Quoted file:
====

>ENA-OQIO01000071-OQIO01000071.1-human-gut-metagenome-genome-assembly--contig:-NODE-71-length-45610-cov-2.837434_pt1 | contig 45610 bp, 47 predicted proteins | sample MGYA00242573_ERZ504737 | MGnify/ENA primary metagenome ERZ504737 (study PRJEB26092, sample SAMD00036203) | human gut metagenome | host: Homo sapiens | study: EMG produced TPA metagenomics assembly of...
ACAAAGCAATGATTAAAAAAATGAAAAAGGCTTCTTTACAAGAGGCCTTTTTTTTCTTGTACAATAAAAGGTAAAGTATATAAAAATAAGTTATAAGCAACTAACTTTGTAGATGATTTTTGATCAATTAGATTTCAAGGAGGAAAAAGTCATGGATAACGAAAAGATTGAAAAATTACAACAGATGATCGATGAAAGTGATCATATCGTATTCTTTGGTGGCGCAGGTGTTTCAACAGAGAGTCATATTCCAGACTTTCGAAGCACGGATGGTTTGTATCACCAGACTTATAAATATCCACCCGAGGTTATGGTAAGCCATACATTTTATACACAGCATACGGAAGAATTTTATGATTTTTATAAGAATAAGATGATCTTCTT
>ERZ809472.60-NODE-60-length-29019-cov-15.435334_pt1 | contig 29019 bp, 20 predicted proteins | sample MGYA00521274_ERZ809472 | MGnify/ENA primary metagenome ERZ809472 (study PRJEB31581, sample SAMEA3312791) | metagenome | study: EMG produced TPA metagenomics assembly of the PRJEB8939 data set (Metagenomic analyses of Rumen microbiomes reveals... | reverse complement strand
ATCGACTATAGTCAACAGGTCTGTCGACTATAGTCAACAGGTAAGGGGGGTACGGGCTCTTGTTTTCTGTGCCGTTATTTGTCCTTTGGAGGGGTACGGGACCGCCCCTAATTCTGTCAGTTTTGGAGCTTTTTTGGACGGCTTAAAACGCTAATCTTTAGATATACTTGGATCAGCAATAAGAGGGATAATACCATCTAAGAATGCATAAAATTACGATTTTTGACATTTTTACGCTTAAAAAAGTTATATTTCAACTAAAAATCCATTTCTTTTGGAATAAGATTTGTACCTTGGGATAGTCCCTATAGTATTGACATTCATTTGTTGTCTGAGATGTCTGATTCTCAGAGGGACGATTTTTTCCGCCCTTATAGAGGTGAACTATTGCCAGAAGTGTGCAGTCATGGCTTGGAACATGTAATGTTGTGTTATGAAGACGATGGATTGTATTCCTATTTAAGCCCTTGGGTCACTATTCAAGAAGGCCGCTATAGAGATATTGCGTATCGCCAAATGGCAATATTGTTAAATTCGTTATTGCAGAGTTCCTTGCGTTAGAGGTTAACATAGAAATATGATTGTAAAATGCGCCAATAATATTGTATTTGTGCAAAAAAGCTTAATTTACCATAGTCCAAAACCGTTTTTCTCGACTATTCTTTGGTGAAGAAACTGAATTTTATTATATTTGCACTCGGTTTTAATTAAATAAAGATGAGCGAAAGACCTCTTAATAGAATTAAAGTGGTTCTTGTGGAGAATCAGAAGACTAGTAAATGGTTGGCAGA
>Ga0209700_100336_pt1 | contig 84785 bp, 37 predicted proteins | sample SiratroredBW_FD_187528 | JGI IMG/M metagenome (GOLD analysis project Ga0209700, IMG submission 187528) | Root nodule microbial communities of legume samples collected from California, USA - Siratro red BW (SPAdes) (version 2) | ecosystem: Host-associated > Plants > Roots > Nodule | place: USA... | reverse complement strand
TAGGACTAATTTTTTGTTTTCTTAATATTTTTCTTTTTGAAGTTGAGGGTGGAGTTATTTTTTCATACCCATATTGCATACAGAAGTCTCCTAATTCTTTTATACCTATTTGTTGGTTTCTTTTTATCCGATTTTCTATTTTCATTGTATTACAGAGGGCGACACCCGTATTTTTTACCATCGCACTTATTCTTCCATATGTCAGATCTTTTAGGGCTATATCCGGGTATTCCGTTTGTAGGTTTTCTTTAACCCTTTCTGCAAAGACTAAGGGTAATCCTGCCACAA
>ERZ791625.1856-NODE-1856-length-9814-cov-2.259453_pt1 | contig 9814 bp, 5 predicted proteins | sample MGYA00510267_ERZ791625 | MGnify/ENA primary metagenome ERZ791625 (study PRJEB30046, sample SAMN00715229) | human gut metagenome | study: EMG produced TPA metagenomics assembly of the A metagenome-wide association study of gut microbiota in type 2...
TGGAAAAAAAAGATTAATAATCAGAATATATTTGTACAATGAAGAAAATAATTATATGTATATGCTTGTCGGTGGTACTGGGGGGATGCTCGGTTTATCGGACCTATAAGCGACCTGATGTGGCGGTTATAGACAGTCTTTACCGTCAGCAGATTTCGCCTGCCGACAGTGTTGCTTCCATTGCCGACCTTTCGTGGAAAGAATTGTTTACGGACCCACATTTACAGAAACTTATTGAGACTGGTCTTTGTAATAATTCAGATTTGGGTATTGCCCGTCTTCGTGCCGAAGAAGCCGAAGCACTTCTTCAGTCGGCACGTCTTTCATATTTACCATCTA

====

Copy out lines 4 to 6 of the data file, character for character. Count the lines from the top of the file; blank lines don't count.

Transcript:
ATCGACTATAGTCAACAGGTCTGTCGACTATAGTCAACAGGTAAGGGGGGTACGGGCTCTTGTTTTCTGTGCCGTTATTTGTCCTTTGGAGGGGTACGGGACCGCCCCTAATTCTGTCAGTTTTGGAGCTTTTTTGGACGGCTTAAAACGCTAATCTTTAGATATACTTGGATCAGCAATAAGAGGGATAATACCATCTAAGAATGCATAAAATTACGATTTTTGACATTTTTACGCTTAAAAAAGTTATATTTCAACTAAAAATCCATTTCTTTTGGAATAAGATTTGTACCTTGGGATAGTCCCTATAGTATTGACATTCATTTGTTGTCTGAGATGTCTGATTCTCAGAGGGACGATTTTTTCCGCCCTTATAGAGGTGAACTATTGCCAGAAGTGTGCAGTCATGGCTTGGAACATGTAATGTTGTGTTATGAAGACGATGGATTGTATTCCTATTTAAGCCCTTGGGTCACTATTCAAGAAGGCCGCTATAGAGATATTGCGTATCGCCAAATGGCAATATTGTTAAATTCGTTATTGCAGAGTTCCTTGCGTTAGAGGTTAACATAGAAATATGATTGTAAAATGCGCCAATAATATTGTATTTGTGCAAAAAAGCTTAATTTACCATAGTCCAAAACCGTTTTTCTCGACTATTCTTTGGTGAAGAAACTGAATTTTATTATATTTGCACTCGGTTTTAATTAAATAAAGATGAGCGAAAGACCTCTTAATAGAATTAAAGTGGTTCTTGTGGAGAATCAGAAGACTAGTAAATGGTTGGCAGA
>Ga0209700_100336_pt1 | contig 84785 bp, 37 predicted proteins | sample SiratroredBW_FD_187528 | JGI IMG/M metagenome (GOLD analysis project Ga0209700, IMG submission 187528) | Root nodule microbial communities of legume samples collected from California, USA - Siratro red BW (SPAdes) (version 2) | ecosystem: Host-associated > Plants > Roots > Nodule | place: USA... | reverse complement strand
TAGGACTAATTTTTTGTTTTCTTAATATTTTTCTTTTTGAAGTTGAGGGTGGAGTTATTTTTTCATACCCATATTGCATACAGAAGTCTCCTAATTCTTTTATACCTATTTGTTGGTTTCTTTTTATCCGATTTTCTATTTTCATTGTATTACAGAGGGCGACACCCGTATTTTTTACCATCGCACTTATTCTTCCATATGTCAGATCTTTTAGGGCTATATCCGGGTATTCCGTTTGTAGGTTTTCTTTAACCCTTTCTGCAAAGACTAAGGGTAATCCTGCCACAA